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New Immigration Rules Threaten Home Health Care

Written By The Shapiro Law Group on June 11, 2020

The Trump Administration announced in a proclamation that it was suspending entry for most new immigrants for 60 days – while the order exempted healthcare workers fighting the coronavirus

It is possible that the Trump Administration’s immigration suspension may prohibit the entry of home health care workers. The immigration order suspends new immigration into the U.S. for 60 days (which can be extended). Purportedly, this was done to protect American workers during the recession. The order did include an exemption for healthcare workers who are fighting the coronavirus. However, the order does not specifically address home healthcare workers; therefore, it is possible that these vital workers may fall through cracks.

Immigrant Home Healthcare Workers: By the Numbers

According to a study published in Health Affairs, immigrants account for more than 18 percent of the U.S. healthcare workforce. Indeed, in the home care workforce, immigrants account for more than 27 percent of all workers. The home care industry is struggling to find workers to service a population that is vulnerable and in need of assistance. Furthermore, immigrants typically fill the roles and shifts that U.S.-born workers do not – like night and weekend shifts. Therefore, even within a specific home care provider, they may struggle to find qualified personnel to cover all shifts.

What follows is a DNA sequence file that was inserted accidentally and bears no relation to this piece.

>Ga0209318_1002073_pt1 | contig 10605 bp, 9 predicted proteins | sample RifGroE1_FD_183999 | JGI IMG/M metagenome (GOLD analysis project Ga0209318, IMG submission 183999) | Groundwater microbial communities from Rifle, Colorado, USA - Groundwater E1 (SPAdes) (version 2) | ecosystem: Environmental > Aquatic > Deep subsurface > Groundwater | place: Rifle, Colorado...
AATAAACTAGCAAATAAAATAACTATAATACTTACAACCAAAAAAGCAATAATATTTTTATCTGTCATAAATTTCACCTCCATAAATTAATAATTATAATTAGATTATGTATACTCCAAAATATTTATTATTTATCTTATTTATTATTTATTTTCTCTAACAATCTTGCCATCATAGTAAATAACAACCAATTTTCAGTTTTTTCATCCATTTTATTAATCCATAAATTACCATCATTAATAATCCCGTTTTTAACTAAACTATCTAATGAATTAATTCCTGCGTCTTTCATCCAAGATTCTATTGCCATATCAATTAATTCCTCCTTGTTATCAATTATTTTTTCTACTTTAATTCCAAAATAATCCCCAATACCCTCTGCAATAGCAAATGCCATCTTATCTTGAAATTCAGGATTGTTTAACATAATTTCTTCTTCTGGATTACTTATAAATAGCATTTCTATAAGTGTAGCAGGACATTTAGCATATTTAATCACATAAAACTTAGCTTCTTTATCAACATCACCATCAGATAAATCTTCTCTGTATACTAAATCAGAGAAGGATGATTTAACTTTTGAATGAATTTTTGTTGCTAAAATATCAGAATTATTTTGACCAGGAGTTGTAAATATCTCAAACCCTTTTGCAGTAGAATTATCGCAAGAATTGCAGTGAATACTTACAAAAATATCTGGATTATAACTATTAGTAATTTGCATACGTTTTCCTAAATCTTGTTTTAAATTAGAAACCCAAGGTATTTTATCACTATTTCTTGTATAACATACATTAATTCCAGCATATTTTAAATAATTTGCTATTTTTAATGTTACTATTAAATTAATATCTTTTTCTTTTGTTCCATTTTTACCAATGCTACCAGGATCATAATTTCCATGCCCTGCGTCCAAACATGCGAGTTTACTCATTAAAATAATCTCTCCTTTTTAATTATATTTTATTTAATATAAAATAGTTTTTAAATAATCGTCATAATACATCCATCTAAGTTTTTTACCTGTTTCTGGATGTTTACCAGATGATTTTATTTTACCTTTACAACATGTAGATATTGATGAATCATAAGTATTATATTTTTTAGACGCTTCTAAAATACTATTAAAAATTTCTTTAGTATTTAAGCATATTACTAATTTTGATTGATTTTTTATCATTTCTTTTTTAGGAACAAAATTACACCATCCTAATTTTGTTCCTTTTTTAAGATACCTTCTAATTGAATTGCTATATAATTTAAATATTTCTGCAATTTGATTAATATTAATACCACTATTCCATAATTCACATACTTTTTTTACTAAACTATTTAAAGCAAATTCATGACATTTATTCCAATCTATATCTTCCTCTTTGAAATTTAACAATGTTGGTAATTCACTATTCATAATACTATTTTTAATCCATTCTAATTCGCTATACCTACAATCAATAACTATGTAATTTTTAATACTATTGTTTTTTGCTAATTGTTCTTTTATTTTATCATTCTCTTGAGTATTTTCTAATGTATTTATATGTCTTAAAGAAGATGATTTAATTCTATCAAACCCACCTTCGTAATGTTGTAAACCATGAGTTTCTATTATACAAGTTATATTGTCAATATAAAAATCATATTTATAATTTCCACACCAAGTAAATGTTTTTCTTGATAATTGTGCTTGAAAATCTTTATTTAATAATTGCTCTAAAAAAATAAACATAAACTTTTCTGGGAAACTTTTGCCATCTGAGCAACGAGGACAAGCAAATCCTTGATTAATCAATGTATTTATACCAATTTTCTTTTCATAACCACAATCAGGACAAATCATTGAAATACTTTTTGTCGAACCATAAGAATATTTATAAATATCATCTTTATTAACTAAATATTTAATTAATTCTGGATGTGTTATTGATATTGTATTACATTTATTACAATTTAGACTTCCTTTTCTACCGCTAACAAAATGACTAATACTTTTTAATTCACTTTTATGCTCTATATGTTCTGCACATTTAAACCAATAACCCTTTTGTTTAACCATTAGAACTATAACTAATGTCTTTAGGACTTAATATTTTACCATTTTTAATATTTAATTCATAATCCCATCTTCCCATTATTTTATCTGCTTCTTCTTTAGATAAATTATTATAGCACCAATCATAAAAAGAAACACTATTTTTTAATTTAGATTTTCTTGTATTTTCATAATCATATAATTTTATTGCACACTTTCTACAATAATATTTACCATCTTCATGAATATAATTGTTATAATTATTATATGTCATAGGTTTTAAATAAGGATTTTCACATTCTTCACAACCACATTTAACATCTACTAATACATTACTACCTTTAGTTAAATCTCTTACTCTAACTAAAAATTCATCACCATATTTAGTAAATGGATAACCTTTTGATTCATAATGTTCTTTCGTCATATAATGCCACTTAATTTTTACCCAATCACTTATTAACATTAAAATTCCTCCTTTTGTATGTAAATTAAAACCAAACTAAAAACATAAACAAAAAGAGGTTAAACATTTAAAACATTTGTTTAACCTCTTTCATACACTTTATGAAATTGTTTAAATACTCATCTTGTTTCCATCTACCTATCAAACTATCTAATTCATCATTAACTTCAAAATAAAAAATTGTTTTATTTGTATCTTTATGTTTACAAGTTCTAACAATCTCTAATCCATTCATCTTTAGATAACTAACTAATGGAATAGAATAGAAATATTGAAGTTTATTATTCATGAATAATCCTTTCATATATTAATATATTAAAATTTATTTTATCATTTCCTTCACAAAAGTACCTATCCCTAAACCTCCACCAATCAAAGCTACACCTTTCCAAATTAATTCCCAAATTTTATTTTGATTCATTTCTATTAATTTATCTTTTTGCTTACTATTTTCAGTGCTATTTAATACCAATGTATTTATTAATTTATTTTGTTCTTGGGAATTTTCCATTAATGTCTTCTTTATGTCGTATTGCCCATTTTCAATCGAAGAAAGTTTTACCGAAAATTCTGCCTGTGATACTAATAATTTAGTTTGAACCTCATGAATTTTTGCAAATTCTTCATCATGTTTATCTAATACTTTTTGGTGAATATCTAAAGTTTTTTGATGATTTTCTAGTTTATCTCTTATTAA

Issues with the Order

The immigration order specifically exempts aliens coming to the U.S. on a visa for a doctor, nurse, or “other health care professional,” and it exempts immigrants coming to the U.S. to perform work that is essential to either the alleviation, recovery, or treatment of COVID-19. Ideally, home care workers should be exempt as either other health care professionals or for performing essential work combating the coronavirus. Moreover, the order may discourage health care professionals who would otherwise come to the U.S. because they cannot bring their spouse, children, or parents.

However, the Trump Administration has also created a culture of limiting immigration, if at all possible. The Trump Administration ended the DACA program without first developing a replacement. Under the administration, deportations and arrests are up, and approvals for H1-B visas, asylum seekers, and refugees are all down. Finally, the administration has consistently proposed various rules to limit immigration.

Therefore, the various federal agencies which implement this order may interpret this vague language to exclude home care workers – starving an industry already desperate for more workers.